Home Nearly 20% of firms battling Spring4Shell

Nearly 20% of firms battling Spring4Shell

April 6— Within days of its discovery, cyber security researchers have witnessed tens of thousands of attempts to exploit the new Spring4Shell or SpringShell vulnerability.

Check Point Research has purportedly identified 37,000 such attempts within the first four days of observation. The researchers have calculated that roughly 16% of global organizations were affected.

Statistics also show that vulnerable versions of the Spring Framework may account for over 80% of the total downloads from the Maven Central repository since the issue came to light over a week ago.

Spring4Shell data points

  • Europe accounts for the largest number of incidents (20%)
  • The software industry represents the most affected vertical (28%)
  • Three vulnerabilities have been identified within the open-source Spring Framework

More information

The main vulnerability in the Spring Framework is known as CVE-2022-22865. This is a critical remote code execution (RCE) bug in the Spring Core.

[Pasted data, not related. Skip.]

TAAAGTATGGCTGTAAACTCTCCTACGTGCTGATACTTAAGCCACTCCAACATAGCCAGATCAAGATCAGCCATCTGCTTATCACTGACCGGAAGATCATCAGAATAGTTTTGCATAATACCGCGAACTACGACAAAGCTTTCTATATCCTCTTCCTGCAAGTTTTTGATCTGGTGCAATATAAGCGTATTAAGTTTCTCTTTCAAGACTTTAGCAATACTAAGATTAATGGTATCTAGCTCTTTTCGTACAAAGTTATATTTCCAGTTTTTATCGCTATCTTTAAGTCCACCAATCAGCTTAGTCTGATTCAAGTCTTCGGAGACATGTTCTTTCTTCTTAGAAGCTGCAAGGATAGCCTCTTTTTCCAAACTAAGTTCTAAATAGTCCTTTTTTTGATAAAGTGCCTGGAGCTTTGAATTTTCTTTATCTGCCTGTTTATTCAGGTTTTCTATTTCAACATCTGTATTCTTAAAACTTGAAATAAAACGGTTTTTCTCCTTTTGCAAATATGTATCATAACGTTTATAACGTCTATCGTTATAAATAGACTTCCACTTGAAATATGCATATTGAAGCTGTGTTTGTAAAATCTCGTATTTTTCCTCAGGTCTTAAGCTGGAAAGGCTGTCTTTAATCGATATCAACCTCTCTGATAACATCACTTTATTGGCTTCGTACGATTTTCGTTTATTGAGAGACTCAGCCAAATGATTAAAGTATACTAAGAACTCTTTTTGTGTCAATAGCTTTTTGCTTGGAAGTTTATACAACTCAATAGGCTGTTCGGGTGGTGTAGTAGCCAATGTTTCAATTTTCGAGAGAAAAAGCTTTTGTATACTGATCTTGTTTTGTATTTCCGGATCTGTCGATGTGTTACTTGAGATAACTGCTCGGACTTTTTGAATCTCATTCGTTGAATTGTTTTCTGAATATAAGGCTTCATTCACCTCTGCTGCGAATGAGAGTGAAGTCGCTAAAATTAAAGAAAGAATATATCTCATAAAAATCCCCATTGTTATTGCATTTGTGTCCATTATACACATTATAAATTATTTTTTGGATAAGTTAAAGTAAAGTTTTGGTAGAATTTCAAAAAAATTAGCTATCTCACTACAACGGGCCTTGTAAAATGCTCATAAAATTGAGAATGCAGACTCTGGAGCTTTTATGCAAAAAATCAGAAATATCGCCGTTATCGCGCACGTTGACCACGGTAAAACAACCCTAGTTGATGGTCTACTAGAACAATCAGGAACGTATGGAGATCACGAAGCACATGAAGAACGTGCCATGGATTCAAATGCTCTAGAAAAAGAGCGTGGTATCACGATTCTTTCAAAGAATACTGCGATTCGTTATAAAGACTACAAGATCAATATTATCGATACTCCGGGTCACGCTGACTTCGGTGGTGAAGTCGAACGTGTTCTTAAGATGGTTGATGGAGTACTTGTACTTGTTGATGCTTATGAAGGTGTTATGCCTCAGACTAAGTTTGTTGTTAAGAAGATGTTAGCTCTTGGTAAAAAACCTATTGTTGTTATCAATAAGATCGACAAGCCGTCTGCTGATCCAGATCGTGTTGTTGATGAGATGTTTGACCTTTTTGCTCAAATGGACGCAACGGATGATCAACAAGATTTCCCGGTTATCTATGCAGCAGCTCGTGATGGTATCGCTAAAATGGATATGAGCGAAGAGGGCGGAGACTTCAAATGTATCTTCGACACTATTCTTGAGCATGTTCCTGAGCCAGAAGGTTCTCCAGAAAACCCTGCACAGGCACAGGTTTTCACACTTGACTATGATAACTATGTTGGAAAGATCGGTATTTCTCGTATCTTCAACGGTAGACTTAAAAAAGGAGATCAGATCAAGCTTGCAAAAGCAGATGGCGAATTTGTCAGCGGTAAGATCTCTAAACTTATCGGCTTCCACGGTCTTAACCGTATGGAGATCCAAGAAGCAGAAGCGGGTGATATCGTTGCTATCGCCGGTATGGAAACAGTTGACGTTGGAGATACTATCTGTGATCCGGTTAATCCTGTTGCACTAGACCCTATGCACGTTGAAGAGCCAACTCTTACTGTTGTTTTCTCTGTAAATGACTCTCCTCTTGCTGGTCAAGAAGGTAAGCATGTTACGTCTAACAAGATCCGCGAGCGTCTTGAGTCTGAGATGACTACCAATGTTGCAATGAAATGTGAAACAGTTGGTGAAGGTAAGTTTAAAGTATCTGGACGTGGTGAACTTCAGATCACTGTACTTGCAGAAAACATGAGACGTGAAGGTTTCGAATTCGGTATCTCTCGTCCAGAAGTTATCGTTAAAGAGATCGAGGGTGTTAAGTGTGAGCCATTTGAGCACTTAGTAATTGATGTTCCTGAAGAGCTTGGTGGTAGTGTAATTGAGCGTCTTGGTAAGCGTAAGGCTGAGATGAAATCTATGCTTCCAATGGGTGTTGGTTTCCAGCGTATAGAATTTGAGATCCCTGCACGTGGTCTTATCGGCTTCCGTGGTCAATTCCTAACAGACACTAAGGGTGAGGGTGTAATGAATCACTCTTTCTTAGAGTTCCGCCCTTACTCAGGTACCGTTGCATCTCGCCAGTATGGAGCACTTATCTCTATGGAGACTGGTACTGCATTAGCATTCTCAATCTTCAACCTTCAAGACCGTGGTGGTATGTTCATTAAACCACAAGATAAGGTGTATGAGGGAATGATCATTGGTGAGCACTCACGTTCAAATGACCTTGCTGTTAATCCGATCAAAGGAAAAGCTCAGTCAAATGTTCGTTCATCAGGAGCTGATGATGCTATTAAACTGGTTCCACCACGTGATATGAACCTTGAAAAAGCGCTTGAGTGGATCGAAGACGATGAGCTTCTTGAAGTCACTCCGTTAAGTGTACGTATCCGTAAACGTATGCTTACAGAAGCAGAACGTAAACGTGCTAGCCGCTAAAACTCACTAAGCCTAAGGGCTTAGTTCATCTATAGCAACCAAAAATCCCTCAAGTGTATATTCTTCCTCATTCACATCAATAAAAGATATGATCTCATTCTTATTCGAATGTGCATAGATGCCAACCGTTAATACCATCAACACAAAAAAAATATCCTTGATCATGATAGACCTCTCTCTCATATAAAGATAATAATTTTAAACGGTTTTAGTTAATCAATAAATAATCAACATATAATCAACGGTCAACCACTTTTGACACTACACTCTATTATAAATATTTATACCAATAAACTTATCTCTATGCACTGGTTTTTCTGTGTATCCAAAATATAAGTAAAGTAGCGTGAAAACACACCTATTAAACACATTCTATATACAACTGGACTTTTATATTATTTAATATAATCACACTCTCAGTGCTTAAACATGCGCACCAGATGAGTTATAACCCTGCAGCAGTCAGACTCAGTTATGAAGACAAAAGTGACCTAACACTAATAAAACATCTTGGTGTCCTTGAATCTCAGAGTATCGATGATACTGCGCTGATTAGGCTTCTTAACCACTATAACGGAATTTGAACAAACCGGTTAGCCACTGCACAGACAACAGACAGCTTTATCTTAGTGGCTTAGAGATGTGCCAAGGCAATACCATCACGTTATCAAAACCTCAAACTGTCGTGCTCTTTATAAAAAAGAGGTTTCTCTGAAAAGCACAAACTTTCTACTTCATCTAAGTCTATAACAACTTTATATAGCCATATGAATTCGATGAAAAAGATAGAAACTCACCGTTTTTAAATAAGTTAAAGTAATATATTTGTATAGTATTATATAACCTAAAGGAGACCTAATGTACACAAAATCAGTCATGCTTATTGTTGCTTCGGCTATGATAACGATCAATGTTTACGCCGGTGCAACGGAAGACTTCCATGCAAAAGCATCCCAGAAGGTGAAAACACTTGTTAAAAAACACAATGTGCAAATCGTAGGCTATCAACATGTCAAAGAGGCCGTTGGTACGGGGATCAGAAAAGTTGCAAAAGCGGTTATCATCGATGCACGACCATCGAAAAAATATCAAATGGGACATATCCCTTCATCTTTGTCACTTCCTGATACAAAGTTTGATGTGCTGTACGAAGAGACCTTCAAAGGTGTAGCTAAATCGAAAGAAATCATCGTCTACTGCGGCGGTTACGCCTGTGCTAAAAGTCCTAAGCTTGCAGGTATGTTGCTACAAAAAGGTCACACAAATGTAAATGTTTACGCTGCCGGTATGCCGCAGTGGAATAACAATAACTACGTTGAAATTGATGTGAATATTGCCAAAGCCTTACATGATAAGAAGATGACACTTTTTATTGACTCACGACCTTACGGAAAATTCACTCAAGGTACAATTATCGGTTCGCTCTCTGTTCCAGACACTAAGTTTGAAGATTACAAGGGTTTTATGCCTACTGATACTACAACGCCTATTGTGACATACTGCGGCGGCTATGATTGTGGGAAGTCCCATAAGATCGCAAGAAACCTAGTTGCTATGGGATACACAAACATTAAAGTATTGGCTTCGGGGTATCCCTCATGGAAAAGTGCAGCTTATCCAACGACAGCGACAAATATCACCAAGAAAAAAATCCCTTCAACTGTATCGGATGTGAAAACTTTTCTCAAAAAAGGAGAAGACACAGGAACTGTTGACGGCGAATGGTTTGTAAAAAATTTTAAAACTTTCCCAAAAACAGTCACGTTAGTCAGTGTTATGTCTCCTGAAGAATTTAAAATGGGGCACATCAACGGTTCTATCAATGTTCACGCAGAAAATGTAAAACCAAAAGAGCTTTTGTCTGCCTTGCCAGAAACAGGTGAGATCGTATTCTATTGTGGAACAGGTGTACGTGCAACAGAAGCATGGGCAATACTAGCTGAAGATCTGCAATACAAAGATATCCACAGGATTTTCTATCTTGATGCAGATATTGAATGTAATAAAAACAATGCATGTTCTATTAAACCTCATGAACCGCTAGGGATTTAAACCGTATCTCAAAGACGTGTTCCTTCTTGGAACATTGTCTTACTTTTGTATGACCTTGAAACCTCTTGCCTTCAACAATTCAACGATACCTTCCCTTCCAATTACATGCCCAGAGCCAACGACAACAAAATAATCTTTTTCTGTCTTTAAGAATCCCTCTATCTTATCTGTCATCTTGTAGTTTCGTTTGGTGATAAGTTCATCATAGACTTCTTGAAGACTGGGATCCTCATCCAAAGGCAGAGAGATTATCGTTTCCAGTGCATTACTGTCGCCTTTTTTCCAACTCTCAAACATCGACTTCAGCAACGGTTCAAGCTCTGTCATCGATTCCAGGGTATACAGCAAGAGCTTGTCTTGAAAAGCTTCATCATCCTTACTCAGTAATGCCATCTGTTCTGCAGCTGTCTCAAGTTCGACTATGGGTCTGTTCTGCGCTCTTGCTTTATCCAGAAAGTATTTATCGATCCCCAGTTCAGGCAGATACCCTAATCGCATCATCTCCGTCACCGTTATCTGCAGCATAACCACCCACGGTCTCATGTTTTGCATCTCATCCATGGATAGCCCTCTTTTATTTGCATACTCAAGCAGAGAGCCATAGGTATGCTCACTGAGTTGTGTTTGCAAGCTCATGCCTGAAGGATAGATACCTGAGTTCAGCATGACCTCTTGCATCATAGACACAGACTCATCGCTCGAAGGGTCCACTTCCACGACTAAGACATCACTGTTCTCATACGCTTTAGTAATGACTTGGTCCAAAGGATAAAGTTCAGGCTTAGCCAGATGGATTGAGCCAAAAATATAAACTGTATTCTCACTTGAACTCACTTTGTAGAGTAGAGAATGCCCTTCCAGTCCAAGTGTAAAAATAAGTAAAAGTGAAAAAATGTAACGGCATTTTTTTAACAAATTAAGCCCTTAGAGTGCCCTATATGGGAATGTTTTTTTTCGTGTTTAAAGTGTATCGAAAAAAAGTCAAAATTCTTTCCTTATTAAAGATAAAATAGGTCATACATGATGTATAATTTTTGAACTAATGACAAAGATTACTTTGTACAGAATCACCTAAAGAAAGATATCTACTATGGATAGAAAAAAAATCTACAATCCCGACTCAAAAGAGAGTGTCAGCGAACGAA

In the event that attackers send a specially crafted query to a web server running the spring core framework, the vulnerability can be exploited.

While the precise details pertaining to in-the-wild abuse remain unclear, security experts see active scanning for this exploit coming from certain countries’ IP addresses.

The other two Spring Framework vulnerabilities are believed to be less serious in nature, although they are also RCE flaws.

CISA adds Spring4Shell to catalog

Organizations were alerted to the seriousness of Spring4Shell when the US Cybersecurity and Infrastructure Agency (CISA) added it to its Known Exploited Vulnerabilities Catalog. The addition to this list means that all civilian federal agencies are required to patch the vulnerabilities within a specified timeframe.

Spring4Shell vs. Log4j

Despite the similarities in nomenclature, Spring4Shell is not believed to be as serious as the Log4Shell bug discovered at the end of 2021.

For security teams that would like more information about Spring4Shell, visit this GitHub post. Further general information can be found within CyberTalk.org’s past coverage.

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